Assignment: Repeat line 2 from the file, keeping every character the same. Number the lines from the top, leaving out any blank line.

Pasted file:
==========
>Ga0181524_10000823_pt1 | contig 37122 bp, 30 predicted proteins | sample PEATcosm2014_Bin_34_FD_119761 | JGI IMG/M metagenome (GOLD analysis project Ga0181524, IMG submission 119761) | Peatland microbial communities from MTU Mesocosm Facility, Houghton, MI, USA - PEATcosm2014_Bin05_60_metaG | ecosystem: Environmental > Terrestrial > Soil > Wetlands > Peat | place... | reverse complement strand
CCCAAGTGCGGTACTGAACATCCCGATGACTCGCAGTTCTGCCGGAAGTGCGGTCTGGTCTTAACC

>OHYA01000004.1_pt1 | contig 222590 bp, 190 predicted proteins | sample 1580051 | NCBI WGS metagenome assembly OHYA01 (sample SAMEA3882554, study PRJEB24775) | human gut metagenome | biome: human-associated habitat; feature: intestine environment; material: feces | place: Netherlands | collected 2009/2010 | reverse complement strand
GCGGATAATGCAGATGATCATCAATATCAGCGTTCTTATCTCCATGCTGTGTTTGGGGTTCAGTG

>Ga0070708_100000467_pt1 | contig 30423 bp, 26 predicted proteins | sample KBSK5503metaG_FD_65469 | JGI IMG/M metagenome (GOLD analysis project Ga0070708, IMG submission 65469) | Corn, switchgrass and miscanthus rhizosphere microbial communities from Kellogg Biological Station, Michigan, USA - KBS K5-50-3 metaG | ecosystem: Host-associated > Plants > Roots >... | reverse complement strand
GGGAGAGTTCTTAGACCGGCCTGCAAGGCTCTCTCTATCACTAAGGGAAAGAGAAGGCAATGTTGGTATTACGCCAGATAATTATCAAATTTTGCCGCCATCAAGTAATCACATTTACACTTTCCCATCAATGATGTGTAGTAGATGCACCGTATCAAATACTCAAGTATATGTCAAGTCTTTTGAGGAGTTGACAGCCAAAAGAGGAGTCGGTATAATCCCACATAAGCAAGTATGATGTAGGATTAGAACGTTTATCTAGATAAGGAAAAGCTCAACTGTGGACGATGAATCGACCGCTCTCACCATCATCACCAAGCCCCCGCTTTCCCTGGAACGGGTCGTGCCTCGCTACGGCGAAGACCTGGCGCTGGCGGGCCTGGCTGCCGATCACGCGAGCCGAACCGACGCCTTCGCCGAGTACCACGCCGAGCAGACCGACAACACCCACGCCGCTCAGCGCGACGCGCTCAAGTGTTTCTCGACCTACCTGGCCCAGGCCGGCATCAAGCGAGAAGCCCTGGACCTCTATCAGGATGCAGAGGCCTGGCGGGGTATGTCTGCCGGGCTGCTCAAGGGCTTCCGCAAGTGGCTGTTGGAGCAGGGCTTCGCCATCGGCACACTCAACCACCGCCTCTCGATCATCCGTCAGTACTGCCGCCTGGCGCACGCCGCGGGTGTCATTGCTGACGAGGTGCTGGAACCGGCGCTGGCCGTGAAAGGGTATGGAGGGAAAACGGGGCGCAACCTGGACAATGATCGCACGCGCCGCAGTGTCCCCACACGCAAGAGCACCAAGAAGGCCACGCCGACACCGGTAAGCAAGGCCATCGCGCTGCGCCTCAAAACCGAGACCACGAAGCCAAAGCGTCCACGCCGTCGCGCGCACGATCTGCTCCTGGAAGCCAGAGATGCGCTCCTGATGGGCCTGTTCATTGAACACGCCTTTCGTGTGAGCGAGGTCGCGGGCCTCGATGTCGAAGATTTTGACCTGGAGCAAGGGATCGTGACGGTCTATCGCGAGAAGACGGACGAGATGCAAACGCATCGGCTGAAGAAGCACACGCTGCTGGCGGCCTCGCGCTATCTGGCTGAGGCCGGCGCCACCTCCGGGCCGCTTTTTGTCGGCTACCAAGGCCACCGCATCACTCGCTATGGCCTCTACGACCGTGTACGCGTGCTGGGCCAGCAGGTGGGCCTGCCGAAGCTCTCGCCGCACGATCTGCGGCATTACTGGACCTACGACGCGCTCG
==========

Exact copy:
CCCAAGTGCGGTACTGAACATCCCGATGACTCGCAGTTCTGCCGGAAGTGCGGTCTGGTCTTAACC